Bunga, bunga: Sil­vio Berlusconi re­turns to Ital­ian pol­i­tics

The Washington Times Weekly - - Geopolitic­s - BY ERIC J. LY­MAN AND JABEEN BHATTI

ROME | Bunga bunga is back. Sil­vio Berlusconi may be best known around the world for his “bunga bunga” sex par­ties and con­vic­tions for cor­rup­tion that have reg­u­larly un­der­mined a ca­reer un­like any other in post­war Ital­ian pol­i­tics. The last time he held po­lit­i­cal of­fice, he was forced to re­sign with the coun­try on the brink of bank­ruptcy, and, be­cause of a 2013 tax fraud con­vic­tion, he is legally barred from run­ning for of­fice again un­til 2019. He’s clearly not get­ting the mes­sage. The bil­lion­aire me­dia and sports tycoon and on-again-off-again politi­cian who served three stints as Italy’s prime min­is­ter from 1994 to 2011 is pre­par­ing to make one more grasp for power. At age 81, Mr. Berlusconi is poised to play yet another role in the coun­try’s frag­mented pol­i­tics: king­maker.

De­spite all the po­lit­i­cal obit­u­ar­ies writ­ten for the man over the years, many here are not sur­prised.

“Yes, against all odds, we seem to be ready to give Berlusconi one more shot,” said An­drea Moretti, a 44-year-old cook who said he was briefly a Berlusconi sup­porter when he first en­tered pol­i­tics in 1994. “It is at once un­be­liev­able and ab­so­lutely pre­dictable.”

The spec­u­la­tion has surged since Mr. Berlusconi’s po­lit­i­cal party, Forza Italia (Go Italy), dra­mat­i­cally grabbed the top spot in last week’s re­gional elec­tions in Si­cily. The vote was seen as a har­bin­ger for na­tional elec­tions set to take place in the first half of next year.

The Ital­ian po­lit­i­cal sys­tem has rarely seemed sta­ble or pre­dictable, but this is a par­tic­u­larly volatile pe­riod. There are three dis­tinct fac­tions: the tra­di­tional cen­ter-left Demo­cratic Party, the anti-es­tab­lish­ment Five-Star Move­ment, and Mr. Berlusconi and his al­lies to the right of cen­ter — all claw­ing at one another while try­ing to pre­vent their bases from splin­ter­ing.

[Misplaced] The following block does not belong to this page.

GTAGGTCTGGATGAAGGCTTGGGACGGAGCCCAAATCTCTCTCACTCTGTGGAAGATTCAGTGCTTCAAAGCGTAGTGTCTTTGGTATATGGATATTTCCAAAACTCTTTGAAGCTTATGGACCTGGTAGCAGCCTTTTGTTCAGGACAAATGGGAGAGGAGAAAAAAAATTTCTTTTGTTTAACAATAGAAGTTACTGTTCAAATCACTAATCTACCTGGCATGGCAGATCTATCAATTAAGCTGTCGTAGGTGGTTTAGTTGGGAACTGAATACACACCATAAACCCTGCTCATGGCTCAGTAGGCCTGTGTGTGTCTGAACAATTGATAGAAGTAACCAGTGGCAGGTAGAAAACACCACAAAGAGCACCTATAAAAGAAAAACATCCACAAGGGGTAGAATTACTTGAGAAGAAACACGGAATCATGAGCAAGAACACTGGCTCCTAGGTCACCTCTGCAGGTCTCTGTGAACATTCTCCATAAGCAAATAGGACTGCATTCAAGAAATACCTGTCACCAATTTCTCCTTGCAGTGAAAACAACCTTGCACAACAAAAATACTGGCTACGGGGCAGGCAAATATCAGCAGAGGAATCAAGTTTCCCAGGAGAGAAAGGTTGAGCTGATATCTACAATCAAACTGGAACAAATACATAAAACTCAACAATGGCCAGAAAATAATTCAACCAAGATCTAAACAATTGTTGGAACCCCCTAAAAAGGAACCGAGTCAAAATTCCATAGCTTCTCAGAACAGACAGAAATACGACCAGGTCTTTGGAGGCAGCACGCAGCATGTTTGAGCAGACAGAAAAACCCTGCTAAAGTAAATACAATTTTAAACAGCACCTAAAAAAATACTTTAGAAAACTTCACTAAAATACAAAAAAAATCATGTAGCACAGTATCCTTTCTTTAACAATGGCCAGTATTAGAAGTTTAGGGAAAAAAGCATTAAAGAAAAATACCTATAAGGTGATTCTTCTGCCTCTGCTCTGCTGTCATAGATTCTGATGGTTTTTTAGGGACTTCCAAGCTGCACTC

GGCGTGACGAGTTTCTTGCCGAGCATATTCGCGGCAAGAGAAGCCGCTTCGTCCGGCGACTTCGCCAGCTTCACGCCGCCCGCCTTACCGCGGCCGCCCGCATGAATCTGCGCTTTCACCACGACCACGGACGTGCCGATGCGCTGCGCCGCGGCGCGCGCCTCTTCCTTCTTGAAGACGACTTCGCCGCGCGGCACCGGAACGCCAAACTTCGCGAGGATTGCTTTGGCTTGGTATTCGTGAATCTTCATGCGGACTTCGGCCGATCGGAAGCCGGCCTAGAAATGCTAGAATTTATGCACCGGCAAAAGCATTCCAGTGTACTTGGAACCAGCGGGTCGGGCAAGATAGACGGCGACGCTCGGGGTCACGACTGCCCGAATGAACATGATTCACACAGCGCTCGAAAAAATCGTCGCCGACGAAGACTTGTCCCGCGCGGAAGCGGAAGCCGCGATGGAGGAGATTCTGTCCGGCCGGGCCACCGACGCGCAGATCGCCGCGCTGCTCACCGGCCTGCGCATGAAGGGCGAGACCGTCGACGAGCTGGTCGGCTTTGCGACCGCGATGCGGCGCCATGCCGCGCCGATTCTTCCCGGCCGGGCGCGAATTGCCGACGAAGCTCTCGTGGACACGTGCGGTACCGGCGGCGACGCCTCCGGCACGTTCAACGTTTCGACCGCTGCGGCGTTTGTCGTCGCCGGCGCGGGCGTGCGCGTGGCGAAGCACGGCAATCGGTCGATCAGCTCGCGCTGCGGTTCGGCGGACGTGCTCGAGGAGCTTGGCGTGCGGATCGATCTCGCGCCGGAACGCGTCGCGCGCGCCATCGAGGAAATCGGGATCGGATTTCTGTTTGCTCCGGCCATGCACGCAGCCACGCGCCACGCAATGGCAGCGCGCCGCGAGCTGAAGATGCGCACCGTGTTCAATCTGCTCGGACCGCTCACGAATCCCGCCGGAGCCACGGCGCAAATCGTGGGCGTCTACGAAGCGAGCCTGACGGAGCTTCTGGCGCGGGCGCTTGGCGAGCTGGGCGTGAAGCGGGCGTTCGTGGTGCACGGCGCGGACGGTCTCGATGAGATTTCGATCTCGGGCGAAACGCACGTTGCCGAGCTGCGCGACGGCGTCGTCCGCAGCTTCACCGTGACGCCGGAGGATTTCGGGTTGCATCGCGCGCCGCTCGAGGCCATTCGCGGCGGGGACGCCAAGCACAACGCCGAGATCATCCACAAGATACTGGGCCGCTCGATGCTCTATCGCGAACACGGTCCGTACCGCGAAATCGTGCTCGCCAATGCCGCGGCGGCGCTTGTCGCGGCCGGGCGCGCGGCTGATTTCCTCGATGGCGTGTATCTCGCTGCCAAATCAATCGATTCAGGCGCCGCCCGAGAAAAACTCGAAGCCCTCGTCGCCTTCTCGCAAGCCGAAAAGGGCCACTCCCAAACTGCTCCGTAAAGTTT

In an ex­quis­ite irony, the po­lar­iz­ing Mr. Berlusconi may be the most uni­fy­ing fig­ure on the Ital­ian po­lit­i­cal scene, an­a­lysts say.

“Berlusconi’s main strength at this point may be his abil­ity to keep dis­parate groups work­ing to­gether,” said Franco Pavon­cello, a po­lit­i­cal sci­en­tist and pres­i­dent of Rome’s John Cabot Univer­sity. “Given the prob­lems most po­lit­i­cal par­ties are hav­ing, that’s not an in­signif­i­cant strength.”

A three-party coali­tion led by Forza Italia took al­most 40 per­cent of the vote in Si­cily on Nov. 5, more than 5 per­cent­age points bet­ter than the Five-Star Move­ment and more than 20 points ahead of the Demo­cratic Party, led by former Prime Min­is­ter Mat­teo Renzi, a close po­lit­i­cal ally and friend of former Pres­i­dent Barack Obama. Al­though much of north­ern Italy is less-friendly elec­toral ter­ri­tory for Mr. Berlusconi, the re­sults sug­gest that his coali­tion has the in­side track for na­tional elec­tions ex­pected in Fe­bru­ary or March and that he could have a de­ci­sive say in any coali­tion gov­ern­ment formed af­ter the vote.

“We are the only al­ter­na­tive,” Mr. Berlusconi ex­ulted as the Sicilian re­sults were com­ing in.

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